One of the most symbolic shifts in the modern story of climate change will come sometime in the next century, when the summertime Arctic Ocean, illuminated by the midnight sun, becomes completely free of sea ice. But when exactly that will happen is anybody’s guess.
According to recent research, it’s impossible, given current knowledge, to predict when the Arctic will first become ice-free; any estimate is only accurate to a 20-year window. But that hasn’t stopped a range of people and organizations, from activist groups to scientists, from making much more specific—and dire—predictions.
“Some people want to know whether they are going to have a white Christmas this year. We don’t expect that now, in September, anyone is going to be able to tell you whether you will have a white Christmas in Washington, DC,” says Alexandra Jahn, an atmospheric and oceanic scientist at the University of Colorado, and lead author of the new study. “It’s similar with the climate. We can predict that sea ice is going to decline as long as we continue emitting carbon dioxide into the atmosphere. But when it will be gone—that is like trying to predict a white Christmas, now.”
Yet people keep doing—or trying to do—just that. In 2008, for instance, Canadian researchers forecast the Arctic would be ice-free by 2015. Then, in June 2015, University of Cambridge physicist Peter Wadhams submitted a forecast that the Arctic would be effectively ice-free by that September. It wasn’t. In April of this year, scientists at a geoscience conference in Vienna, Austria, predicted the Arctic’s summer sea ice would shrink below the record low observed in 2012. But it was a colder-than-usual summer, so that didn’t happen, either. In August, Wadhams told the Guardian the Arctic will likely be ice-free as early as next summer.
Earth’s climate is a chaotic, complex system in which small perturbations can result in big changes. Scientists’ best estimates of how the climate will evolve come from complex computer models, which use sophisticated equations to represent a wide range of climate phenomena, and are run on supercomputers. But computer simulations aren’t able to account for all possible scenarios, especially far into the future, says Jahn.
To overcome models’ individual quirks, they are occasionally combined into a single, multiple-model analysis. One such analysis is the recent Coupled Model Intercomparison Project Phase 5. That analysis calculated that the Arctic will be ice-free within a 100-year window.
Previously, researchers have used statistical methods to narrow that range to a few decades. Jahn says her study is the first to ask how much narrower that projection can realistically get. She came up with 20 years, based on the variability built into the models, and into the real climate. When the Arctic is almost ice-free, a certain date will be easier to predict, the way a Christmas snow forecast is more accurate on December 22 than it is on September 10, she says.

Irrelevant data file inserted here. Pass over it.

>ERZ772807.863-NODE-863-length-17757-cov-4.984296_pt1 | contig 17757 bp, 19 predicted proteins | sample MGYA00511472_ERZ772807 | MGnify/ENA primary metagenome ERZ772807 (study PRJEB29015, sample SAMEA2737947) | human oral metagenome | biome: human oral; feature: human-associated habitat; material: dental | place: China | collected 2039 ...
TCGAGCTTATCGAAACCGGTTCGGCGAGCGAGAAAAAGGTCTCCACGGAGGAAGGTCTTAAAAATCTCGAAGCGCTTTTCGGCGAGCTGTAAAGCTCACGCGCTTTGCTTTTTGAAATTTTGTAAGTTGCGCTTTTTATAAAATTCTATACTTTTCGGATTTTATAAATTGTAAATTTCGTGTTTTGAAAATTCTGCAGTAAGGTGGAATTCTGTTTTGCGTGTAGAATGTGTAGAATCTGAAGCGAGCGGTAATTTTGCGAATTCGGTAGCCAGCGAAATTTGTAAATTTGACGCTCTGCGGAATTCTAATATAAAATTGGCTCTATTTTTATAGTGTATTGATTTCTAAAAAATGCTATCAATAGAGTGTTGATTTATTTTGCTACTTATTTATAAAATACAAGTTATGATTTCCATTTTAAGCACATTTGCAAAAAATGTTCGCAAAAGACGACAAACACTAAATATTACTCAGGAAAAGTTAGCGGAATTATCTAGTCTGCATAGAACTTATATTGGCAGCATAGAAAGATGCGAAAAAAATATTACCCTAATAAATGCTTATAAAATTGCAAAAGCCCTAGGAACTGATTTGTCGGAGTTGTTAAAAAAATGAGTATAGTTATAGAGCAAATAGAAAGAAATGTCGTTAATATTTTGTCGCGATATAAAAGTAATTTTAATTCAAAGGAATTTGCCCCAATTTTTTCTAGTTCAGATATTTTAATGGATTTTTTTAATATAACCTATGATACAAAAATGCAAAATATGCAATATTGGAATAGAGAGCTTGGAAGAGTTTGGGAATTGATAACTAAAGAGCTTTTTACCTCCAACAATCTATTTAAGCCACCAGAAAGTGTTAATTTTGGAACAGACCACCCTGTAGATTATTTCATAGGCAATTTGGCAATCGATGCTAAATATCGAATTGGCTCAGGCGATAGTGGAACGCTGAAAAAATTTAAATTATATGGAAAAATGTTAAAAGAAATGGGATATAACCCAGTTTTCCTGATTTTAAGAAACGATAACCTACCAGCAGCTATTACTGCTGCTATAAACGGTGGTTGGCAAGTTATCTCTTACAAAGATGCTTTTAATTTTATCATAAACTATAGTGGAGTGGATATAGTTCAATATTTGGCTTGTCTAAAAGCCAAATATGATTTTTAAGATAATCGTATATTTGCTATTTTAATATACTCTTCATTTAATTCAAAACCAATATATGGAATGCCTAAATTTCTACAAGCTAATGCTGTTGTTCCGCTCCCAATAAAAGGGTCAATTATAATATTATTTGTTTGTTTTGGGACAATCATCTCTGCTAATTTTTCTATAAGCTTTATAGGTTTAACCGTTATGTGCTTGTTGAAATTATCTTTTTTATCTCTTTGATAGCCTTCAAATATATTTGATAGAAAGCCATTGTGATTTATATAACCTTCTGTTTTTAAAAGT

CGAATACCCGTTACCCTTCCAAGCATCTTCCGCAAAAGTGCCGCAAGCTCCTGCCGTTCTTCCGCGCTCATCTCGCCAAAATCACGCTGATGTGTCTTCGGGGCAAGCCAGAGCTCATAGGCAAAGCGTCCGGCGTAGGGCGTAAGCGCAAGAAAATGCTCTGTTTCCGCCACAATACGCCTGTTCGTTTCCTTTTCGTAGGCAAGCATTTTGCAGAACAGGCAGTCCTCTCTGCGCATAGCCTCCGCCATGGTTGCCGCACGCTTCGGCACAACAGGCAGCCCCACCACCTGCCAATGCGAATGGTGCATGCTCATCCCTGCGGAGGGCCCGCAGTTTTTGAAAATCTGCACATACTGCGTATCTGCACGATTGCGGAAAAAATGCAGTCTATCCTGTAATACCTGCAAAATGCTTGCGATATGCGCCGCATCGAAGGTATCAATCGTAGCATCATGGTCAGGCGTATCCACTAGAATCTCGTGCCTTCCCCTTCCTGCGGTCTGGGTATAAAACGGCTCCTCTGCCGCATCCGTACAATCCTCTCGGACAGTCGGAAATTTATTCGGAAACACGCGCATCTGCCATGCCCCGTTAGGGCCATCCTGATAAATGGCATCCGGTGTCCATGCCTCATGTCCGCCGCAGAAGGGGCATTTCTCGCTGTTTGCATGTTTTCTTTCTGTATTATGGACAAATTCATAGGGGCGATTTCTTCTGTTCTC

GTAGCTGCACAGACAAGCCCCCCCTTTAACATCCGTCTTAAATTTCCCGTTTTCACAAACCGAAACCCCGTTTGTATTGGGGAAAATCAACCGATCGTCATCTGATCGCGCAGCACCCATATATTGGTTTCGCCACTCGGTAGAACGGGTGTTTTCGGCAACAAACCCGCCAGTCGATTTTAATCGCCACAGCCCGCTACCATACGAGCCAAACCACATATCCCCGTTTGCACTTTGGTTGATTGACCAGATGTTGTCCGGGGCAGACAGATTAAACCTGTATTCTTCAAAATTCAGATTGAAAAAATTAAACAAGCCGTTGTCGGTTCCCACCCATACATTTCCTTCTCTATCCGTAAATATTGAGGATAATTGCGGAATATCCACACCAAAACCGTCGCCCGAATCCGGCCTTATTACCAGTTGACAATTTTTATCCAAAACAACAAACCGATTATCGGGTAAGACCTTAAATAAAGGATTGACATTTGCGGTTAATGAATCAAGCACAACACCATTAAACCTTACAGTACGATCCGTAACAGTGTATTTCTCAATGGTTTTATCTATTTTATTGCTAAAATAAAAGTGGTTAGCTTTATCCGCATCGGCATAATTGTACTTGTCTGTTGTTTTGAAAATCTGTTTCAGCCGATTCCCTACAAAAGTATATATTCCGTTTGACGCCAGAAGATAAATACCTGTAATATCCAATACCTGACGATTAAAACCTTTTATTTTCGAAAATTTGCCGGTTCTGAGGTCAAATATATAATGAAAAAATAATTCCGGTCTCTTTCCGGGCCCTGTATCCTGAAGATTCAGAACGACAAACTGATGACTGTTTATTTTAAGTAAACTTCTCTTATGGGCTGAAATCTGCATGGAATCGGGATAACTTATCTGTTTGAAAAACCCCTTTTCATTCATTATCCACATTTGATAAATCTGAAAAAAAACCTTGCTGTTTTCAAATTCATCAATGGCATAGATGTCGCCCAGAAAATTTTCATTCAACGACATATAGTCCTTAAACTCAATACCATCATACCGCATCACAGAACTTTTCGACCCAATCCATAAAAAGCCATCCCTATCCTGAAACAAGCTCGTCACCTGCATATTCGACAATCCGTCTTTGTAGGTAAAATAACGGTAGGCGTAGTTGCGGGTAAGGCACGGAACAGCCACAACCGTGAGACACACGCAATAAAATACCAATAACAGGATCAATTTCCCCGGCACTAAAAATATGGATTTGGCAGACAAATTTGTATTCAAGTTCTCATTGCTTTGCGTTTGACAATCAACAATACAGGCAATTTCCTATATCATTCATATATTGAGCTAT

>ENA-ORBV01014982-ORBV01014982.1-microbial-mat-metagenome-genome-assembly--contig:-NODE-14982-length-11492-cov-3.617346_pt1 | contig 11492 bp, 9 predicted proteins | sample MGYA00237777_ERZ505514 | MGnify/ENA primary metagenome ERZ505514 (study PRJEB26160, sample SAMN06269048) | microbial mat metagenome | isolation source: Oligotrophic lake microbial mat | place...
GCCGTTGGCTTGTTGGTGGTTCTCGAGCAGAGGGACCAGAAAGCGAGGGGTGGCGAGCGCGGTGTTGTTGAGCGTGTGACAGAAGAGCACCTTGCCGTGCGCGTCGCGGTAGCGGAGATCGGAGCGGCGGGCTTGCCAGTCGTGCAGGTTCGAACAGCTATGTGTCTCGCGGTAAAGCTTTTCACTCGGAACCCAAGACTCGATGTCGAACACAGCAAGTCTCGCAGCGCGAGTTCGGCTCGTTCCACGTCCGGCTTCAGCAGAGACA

“It’s not a failure of the model; it’s an inherent feature of the system,” Jahn says. “Twenty years is the lower bound of this prediction uncertainty, so we can kind of stop trying to predict the actual year.”
Scientists risk losing credibility when they make predictions that turn out to be wrong, according to several climate scientists interviewed for this article. People notice bold claims, and they notice when those claims don’t pan out, says Dirk Notz, a climate researcher at the Max Planck Institute for Meteorology.
“As a climate scientist, I think the only thing we have that we can give to the general public is our credibility of being independent observers of what the future of our Earth will look like,” says Notz. “If scientists make claims that everybody will easily see to be wrong, or exaggerating, this will undermine our credibility and make it harder to get across the science we do have.”
Ultimately, however, the onset of an ice-free summer Arctic is more of a social tipping point than a scientific one. Ships will be able to traverse the Arctic, and polar bears will lose their habitat, long before the ice fully fades. The fascination with that milestone may lie in the way humans experience climate change: short-term trends are much more obvious, and much more relatable, than the changes taking place across decades.
“The Arctic has become this special place where we are seeing climate change happen, and people are kind of fascinated by that,” Jahn says. “In our lifetimes, we are going to see Arctic sea ice go away.”